When The Winchesters was announced, I published an article at my former outlet outlining some of the biggest canon details the prequel would need to navigate. Supernatural has a lot of established information pertaining to the Winchesters, and every detail matters and has huge knock on effects, from the way that John Winchester’s parenting style affected the brothers’ psychology and created the crucial dynamic between them, to the fact that John and Mary’s relationship was allegedly manufactured by Heaven in order to breed the perfect true vessels for Lucifer and Michael in Sam and Dean.
Ackles has repeatedly promised that The Winchesters knows what it’s doing in terms of all of that, so during the press conference I took the opportunity to ask the EPs about how they’d gone about handling those expectations, and when Supernatural fans might expect to get clued in on what, exactly, is afoot.
There are obviously big twists here about what’s going on. We know this isn’t the version that the brothers were told, and it feels to me, just from the pilot, like it might not even be the version that John and Mary, as we knew them, remember. We also know in the world of Supernatural, there’s a lot of capability for cosmic level trickery — the final arc of Supernatural kind of depended on the arc that Robbie’s final episode started [“Don’t Call Me Shurley,”] revealing Chuck as God, stuff like that.
We know there’s a lot of options for what could be actually going on here with The Winchesters, but we don’t really know when we might get a look at the answers, and I’m asking this in the nicest, most supportive, good faith way, ’cause, I know it matters to you guys — how long should we expect to wait in terms of clues about what the deal is? Or rather, how did you approach the job of maintaining fans’ trust regarding the twists and changes? Did you talk a lot about what the right moment would be to show some cards or what was going on with the big picture?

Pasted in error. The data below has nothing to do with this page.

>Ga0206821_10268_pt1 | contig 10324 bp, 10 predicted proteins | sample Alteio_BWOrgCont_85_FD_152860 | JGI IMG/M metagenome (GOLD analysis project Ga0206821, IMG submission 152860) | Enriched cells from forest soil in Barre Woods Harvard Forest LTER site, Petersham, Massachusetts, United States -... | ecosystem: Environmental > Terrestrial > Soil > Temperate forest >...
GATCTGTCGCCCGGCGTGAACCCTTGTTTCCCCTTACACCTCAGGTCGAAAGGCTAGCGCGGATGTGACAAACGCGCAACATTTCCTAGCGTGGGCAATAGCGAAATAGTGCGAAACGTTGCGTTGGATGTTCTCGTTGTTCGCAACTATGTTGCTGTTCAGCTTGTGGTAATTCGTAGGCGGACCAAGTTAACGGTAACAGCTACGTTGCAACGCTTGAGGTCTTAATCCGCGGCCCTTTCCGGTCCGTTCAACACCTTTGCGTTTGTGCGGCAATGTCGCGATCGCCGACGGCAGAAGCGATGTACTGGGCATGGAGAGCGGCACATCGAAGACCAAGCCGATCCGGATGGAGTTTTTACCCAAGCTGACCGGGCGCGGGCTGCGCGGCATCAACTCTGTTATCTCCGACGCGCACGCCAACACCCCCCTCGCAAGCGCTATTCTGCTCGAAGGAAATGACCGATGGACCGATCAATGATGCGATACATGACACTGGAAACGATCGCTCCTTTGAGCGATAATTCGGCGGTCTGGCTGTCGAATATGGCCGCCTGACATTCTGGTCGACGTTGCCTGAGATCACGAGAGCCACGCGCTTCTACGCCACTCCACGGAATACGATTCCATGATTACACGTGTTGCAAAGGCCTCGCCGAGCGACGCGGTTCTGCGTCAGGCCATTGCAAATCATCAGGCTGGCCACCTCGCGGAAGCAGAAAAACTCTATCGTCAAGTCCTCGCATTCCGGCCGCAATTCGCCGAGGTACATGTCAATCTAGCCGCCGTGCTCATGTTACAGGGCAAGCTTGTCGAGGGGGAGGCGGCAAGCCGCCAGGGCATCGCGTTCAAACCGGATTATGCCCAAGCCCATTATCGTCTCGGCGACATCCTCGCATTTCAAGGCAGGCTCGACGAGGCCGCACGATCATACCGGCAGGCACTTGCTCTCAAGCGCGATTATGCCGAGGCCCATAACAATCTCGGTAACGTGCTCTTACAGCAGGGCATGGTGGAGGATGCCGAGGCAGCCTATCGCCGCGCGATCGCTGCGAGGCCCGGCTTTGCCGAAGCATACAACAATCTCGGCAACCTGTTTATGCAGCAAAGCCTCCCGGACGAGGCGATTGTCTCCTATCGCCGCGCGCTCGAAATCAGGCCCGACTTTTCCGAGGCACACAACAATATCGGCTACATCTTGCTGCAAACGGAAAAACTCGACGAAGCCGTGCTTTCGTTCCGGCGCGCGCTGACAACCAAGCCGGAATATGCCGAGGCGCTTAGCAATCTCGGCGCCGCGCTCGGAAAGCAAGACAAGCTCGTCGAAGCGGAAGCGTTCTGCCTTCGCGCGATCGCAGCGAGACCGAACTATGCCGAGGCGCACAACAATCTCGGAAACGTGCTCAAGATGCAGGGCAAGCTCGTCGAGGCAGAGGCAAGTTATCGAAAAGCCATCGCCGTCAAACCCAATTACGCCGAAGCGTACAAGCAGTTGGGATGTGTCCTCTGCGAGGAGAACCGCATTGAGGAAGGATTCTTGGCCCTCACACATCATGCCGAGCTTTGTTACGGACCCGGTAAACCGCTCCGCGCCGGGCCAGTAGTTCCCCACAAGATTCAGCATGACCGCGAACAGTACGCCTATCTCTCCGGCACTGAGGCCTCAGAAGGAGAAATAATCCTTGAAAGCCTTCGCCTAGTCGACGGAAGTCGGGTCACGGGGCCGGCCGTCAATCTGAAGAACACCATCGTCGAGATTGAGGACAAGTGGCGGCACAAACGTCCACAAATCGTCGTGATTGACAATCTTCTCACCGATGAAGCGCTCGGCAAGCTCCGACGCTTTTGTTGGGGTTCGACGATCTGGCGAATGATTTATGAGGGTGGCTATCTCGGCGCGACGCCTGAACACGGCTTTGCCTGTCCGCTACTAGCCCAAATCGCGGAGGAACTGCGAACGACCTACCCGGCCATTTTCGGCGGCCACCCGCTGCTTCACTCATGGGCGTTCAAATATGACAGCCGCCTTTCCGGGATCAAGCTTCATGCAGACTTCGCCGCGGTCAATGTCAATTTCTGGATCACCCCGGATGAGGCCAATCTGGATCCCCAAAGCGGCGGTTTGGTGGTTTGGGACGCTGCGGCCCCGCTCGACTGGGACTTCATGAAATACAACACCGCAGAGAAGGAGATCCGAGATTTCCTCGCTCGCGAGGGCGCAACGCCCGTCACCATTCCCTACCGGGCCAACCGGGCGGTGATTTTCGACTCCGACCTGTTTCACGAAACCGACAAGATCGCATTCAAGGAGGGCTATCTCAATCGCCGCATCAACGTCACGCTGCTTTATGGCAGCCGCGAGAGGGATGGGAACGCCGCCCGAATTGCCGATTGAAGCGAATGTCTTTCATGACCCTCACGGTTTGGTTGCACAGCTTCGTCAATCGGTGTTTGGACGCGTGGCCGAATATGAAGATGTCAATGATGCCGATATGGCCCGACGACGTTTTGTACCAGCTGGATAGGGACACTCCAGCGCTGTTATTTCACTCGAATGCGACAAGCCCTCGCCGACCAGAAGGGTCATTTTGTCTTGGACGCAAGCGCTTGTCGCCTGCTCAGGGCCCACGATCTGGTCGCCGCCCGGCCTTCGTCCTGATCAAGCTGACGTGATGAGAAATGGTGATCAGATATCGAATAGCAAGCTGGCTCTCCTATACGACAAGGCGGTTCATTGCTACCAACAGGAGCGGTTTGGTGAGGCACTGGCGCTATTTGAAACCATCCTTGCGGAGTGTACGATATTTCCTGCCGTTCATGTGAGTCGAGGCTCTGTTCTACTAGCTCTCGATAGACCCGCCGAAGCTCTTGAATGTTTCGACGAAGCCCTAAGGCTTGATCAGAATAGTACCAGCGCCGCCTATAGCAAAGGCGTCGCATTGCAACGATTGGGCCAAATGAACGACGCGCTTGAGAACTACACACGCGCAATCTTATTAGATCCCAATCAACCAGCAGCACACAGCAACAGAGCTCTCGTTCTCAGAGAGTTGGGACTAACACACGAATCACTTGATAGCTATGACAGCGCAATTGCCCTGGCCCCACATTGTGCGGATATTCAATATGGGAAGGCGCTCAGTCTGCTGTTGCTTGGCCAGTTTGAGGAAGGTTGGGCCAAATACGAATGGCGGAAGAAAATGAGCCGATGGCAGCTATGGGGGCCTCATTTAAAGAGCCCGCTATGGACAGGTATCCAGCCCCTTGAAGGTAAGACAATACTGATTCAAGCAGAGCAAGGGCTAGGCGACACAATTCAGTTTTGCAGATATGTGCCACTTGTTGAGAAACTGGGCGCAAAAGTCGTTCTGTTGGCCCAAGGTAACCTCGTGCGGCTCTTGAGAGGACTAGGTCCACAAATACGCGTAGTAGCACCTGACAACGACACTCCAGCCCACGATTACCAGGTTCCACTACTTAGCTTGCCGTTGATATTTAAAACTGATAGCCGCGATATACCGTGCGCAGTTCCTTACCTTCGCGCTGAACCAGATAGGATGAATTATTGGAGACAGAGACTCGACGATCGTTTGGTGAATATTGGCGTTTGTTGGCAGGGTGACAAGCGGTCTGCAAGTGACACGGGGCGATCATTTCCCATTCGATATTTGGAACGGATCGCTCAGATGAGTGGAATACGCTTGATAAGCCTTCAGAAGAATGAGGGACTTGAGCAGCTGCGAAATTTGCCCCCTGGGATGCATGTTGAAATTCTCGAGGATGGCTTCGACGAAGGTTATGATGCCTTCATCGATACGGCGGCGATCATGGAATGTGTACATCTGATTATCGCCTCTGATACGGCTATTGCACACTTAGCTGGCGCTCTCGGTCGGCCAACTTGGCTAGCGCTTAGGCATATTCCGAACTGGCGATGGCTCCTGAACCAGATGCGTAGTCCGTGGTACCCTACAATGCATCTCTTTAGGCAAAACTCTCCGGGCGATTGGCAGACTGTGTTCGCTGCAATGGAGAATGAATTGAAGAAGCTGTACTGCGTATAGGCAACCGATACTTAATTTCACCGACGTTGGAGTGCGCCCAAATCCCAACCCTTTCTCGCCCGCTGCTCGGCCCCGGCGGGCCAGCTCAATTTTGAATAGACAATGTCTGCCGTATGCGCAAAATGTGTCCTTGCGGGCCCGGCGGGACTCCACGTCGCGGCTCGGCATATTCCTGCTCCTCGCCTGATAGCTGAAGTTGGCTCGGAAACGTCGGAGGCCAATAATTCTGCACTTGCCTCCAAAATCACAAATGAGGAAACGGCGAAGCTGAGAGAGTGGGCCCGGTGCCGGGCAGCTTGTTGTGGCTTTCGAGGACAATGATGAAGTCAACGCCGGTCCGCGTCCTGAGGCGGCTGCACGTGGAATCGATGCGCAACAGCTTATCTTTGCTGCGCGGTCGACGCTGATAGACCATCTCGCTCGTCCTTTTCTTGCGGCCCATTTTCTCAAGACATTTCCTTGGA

Robbie Thompson: It’s a great question and we’ve been talking about it literally, since I think the first conversation that I had with these two and Renee. It was crucial to us to kind of have an understanding of where we were going and why we were going. But to your point, we have a lot of options, is what we discovered, and a lot of different misdirects of where we’re going, and it’s one of the reasons why we are keeping our cards close to the vest now.
There’s some hints in the pilot and then there’s some hints in subsequent episodes and as we get into it, we have a little run at the end of this first 13 where we’ll start to turn over some more cards as well. But I promise, we’re gonna turn ’em all over in 13. That was always the design that we came up with, with our partners at the studio and network. I can tell you this, it’s very rare to get to work with partners like Warners and The CW, where they’re as invested as we are in the integrity of what came before us, and what’s to come. So I totally understand where the question is coming from. I won’t totally answer it.
Yeah, I’m super pro [the mystery,] but I know that Jensen is obviously always at conventions answering a million questions about tiny details, and there’s a lot of expectations about that kind of thing.